His heart just stopped.
There was no warning.
No time to yell out for help. Suddenly, everything went black.
Mark Russell–one of the officials, a city councilman, and my dear friend–crumpled over, lifeless, on the sideline of the football field in the Madison Academy-McCallie game, August 25th.
I sat in the stands, watching in horror, as someone I’ve known since childhood received CPR. Paulette Berryman, a cardiac care nurse, happened to be standing nearby. Immediately, she started resuscitating him. Glen Laird, who was working in the press box, prayed for Mark over the loud speaker.
Players, coaches and the other referees hit their knees. An eerie silence fell over the crowd as we watched the EMT techs and Paulette work feverishly to restart Mark’s heart.
After two tremendous, body-wrenching shocks with a defibrillator, Mark suddenly gasped, drawing in a deep, life-saving breath as his heart began to beat again. It was as if he came back to life. The crowd cheered. People began to hug each other. Sighs of relief, coupled with tears, echoed through the stands.
Later that night, a blockage was removed from Mark’s artery at Huntsville Hospital. I went to see him the next morning. He was feeling good and pretty amazed at what had happened. “Had there not been a nurse and a defibrillator within a few feet of me, I probably wouldn’t have made it,” Mark said.
Now, Mark is feeling great. Recently, I met him in a coffee shop to talk about his experience. I feared that my questions might make Mark uncomfortable, but he was refreshingly open and honest. Gratitude for life and for the help he received radiated from his face. “I don’t mind sharing about what happened to me,” Mark said. “I want to use it for good.”
His positive attitude gave me the courage to ask him something I really needed to know.
What did you learn the day you died?
Mark thought about it for a few minutes as the busy coffee shop hummed. The cappuccino machine gurgled with steam. A baby started to cry. I began to fidget awkwardly, thinking, maybe that question was a little too personal.
Finally he smiled and said, “I learned to live ready.”
“You mean to live ready to meet your Maker? Right?” I asked.
“No.” Mark said. “I’ve been right with my Maker for years and my faith in Him is strong. I meant that I want to live ready with people.”
“The day I dropped dead, I wasn’t ready. There were some things I needed to make right, and a few apologies to give, but mostly, I needed to say thank you to a lot of people who have contributed to my life. Living ready means telling friends and family how much I appreciate what they do and how they have blessed me. It means telling people how much I admire them. It means cheering others on. I hadn’t expressed these things enough.”
“If I were to drop dead today—and believe me, we aren’t even guaranteed today—I’m ready.”
I sat there, totally in awe of his message, realizing that it was just what I needed to hear—to live ready.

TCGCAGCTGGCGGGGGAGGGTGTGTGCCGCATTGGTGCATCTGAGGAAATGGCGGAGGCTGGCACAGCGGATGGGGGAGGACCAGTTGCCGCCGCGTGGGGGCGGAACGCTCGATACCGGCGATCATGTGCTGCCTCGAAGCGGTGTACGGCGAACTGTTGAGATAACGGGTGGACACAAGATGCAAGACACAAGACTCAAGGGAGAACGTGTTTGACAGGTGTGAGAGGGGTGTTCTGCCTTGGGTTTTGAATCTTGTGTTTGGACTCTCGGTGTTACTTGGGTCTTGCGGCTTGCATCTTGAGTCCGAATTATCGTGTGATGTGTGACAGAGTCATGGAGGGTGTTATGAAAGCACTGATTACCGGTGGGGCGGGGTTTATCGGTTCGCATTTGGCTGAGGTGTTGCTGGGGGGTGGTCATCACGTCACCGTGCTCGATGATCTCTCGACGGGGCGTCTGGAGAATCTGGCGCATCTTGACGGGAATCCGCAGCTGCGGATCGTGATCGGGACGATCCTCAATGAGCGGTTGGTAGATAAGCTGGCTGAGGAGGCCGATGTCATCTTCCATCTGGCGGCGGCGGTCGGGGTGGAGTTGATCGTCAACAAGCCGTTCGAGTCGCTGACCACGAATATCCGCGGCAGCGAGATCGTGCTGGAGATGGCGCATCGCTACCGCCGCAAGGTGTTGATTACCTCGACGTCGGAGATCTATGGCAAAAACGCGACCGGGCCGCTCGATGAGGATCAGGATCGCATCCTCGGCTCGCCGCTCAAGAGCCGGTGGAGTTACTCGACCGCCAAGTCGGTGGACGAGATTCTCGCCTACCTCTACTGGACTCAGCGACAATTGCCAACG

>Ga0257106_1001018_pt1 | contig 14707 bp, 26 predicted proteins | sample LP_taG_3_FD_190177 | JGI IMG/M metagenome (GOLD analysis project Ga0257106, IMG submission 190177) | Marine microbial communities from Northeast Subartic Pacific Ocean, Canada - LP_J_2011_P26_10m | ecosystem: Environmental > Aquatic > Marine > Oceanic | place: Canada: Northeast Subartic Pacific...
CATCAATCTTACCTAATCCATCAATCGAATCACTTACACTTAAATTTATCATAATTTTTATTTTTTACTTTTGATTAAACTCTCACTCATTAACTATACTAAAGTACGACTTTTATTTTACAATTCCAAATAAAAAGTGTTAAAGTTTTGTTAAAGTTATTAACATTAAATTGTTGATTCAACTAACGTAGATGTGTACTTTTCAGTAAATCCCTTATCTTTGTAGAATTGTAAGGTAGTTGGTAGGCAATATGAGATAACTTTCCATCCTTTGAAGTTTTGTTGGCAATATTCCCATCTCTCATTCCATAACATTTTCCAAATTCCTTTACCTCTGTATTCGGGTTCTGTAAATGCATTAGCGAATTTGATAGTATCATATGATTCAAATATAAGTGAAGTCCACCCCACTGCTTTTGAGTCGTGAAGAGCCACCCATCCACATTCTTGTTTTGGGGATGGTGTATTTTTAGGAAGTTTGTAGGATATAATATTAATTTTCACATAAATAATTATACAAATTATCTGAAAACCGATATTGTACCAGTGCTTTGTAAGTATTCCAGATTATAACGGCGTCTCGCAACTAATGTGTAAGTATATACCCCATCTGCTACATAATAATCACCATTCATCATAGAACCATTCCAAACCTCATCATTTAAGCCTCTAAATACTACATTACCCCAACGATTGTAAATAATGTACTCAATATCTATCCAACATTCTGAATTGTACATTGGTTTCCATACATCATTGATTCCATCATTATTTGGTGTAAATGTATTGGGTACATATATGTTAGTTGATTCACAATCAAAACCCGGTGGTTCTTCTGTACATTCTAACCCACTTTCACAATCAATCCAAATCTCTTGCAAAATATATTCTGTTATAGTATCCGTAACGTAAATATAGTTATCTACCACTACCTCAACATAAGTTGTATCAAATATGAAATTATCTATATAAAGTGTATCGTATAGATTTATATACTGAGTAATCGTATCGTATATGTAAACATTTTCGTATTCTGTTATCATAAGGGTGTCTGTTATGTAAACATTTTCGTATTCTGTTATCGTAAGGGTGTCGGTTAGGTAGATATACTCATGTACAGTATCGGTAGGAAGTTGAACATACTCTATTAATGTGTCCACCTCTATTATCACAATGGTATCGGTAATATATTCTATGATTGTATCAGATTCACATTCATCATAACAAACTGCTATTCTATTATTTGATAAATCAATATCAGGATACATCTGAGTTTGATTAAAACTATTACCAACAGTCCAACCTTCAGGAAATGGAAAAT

As Thanksgiving approaches, it’s a good reminder for us all to first, live ready with our Maker:
Accept the offer of salvation through faith in Jesus Christ. (John 5:24)
Live a life of love toward God and man. (2 John 1:6)
Seek God’s face every day; live in close proximity to His heart. (Heb. 11:6) I’ve written an entire book about this called, Seeking a Familiar Face.
And also, to live ready with people:
• We do things wrong everyday. Let’s be quick to apologize.
• Lonely people are everywhere. Write a letter; make a visit or a call.
• People are really struggling. Let’s help them carry their load.
• We’ve all been offended recently. Let’s forgive and move on.
• Family and friends contribute to our lives everyday. Let’s thank each one.
• Many people are in need. Let’s respond generously with open hands.
• There are so many to love. Say, “I love you,” often.
As I walked away from the coffee shop that day, I had a spring in my step and a full heart. Mark reminded me how precious this life is—and how brief. He taught me how important it is to live ready.
Possibly, today could be my (and your) last opportunity to do so.
“The holidays are a great time to start living ready.” Mark said, “You don’t have to drop dead to learn this lesson. Start today.”
Six weeks after Mark’s heart attack, Mark, his wife April (right), and Paulette Berryman(left) were honored at a Madison Academy football game. Mark conducted the coin toss and then expressed his gratitude to Paulette and to the many other people who helped him.
Thank you for your example, Mark. Have a Happy Thanksgiving!
Mark received his copy of my new book, Seeking a Familiar Face. Have you? Now is the perfect time! I’m running a Thanksgiving special: A FREE devotion collection to subscribers who purchase a book now through Cyber Monday, 11/27/17!
To order my book from Amazon, click here. It’s also available at Golden Griffin Antiques & Gifts, in Huntsville, and at Old River Antiques in Decatur, AL.
Email me at firstname.lastname@example.org, tell me when and where you purchased a book and I’ll send you the devo collection (PDF) for FREE! Print as many as you want. Send it to a student. Give it as a gift. Use it for family devotions.